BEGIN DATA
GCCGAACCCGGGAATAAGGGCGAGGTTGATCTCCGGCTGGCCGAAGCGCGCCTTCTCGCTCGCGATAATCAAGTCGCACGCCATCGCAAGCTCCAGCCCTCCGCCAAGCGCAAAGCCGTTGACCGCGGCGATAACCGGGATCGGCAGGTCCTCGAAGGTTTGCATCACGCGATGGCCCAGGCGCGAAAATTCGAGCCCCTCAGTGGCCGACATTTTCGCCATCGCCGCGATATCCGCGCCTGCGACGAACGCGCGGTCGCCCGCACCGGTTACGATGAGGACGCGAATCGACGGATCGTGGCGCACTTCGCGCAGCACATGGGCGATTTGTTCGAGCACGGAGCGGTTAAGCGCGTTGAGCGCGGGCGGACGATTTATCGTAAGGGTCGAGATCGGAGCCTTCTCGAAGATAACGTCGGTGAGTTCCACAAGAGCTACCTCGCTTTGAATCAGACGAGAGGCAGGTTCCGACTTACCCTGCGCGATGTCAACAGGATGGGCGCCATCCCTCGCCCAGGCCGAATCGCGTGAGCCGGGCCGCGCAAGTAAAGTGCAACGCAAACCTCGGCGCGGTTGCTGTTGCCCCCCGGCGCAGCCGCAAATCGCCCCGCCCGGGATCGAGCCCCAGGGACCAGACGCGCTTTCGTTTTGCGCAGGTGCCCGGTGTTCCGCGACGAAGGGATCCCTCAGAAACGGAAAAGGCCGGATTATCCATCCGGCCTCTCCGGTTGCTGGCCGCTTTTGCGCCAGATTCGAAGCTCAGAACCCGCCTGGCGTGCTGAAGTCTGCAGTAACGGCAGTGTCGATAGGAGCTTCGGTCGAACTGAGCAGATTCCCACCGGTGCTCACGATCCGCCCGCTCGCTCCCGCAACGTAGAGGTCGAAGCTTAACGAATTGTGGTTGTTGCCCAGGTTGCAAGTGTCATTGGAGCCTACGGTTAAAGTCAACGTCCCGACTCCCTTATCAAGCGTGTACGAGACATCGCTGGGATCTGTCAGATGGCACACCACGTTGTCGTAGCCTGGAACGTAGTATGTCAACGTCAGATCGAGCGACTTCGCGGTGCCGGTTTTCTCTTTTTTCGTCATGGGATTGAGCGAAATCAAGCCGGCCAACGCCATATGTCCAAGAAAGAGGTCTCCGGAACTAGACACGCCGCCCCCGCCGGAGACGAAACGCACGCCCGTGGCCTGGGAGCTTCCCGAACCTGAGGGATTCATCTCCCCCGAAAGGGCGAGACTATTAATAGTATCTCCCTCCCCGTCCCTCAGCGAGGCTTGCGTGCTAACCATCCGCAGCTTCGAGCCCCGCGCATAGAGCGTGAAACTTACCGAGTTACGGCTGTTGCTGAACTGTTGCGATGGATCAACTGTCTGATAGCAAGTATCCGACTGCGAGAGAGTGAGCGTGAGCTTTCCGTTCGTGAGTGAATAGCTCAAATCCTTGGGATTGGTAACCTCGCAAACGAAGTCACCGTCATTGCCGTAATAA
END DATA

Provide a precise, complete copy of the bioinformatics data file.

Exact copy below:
GCCGAACCCGGGAATAAGGGCGAGGTTGATCTCCGGCTGGCCGAAGCGCGCCTTCTCGCTCGCGATAATCAAGTCGCACGCCATCGCAAGCTCCAGCCCTCCGCCAAGCGCAAAGCCGTTGACCGCGGCGATAACCGGGATCGGCAGGTCCTCGAAGGTTTGCATCACGCGATGGCCCAGGCGCGAAAATTCGAGCCCCTCAGTGGCCGACATTTTCGCCATCGCCGCGATATCCGCGCCTGCGACGAACGCGCGGTCGCCCGCACCGGTTACGATGAGGACGCGAATCGACGGATCGTGGCGCACTTCGCGCAGCACATGGGCGATTTGTTCGAGCACGGAGCGGTTAAGCGCGTTGAGCGCGGGCGGACGATTTATCGTAAGGGTCGAGATCGGAGCCTTCTCGAAGATAACGTCGGTGAGTTCCACAAGAGCTACCTCGCTTTGAATCAGACGAGAGGCAGGTTCCGACTTACCCTGCGCGATGTCAACAGGATGGGCGCCATCCCTCGCCCAGGCCGAATCGCGTGAGCCGGGCCGCGCAAGTAAAGTGCAACGCAAACCTCGGCGCGGTTGCTGTTGCCCCCCGGCGCAGCCGCAAATCGCCCCGCCCGGGATCGAGCCCCAGGGACCAGACGCGCTTTCGTTTTGCGCAGGTGCCCGGTGTTCCGCGACGAAGGGATCCCTCAGAAACGGAAAAGGCCGGATTATCCATCCGGCCTCTCCGGTTGCTGGCCGCTTTTGCGCCAGATTCGAAGCTCAGAACCCGCCTGGCGTGCTGAAGTCTGCAGTAACGGCAGTGTCGATAGGAGCTTCGGTCGAACTGAGCAGATTCCCACCGGTGCTCACGATCCGCCCGCTCGCTCCCGCAACGTAGAGGTCGAAGCTTAACGAATTGTGGTTGTTGCCCAGGTTGCAAGTGTCATTGGAGCCTACGGTTAAAGTCAACGTCCCGACTCCCTTATCAAGCGTGTACGAGACATCGCTGGGATCTGTCAGATGGCACACCACGTTGTCGTAGCCTGGAACGTAGTATGTCAACGTCAGATCGAGCGACTTCGCGGTGCCGGTTTTCTCTTTTTTCGTCATGGGATTGAGCGAAATCAAGCCGGCCAACGCCATATGTCCAAGAAAGAGGTCTCCGGAACTAGACACGCCGCCCCCGCCGGAGACGAAACGCACGCCCGTGGCCTGGGAGCTTCCCGAACCTGAGGGATTCATCTCCCCCGAAAGGGCGAGACTATTAATAGTATCTCCCTCCCCGTCCCTCAGCGAGGCTTGCGTGCTAACCATCCGCAGCTTCGAGCCCCGCGCATAGAGCGTGAAACTTACCGAGTTACGGCTGTTGCTGAACTGTTGCGATGGATCAACTGTCTGATAGCAAGTATCCGACTGCGAGAGAGTGAGCGTGAGCTTTCCGTTCGTGAGTGAATAGCTCAAATCCTTGGGATTGGTAACCTCGCAAACGAAGTCACCGTCATTGCCGTAATAA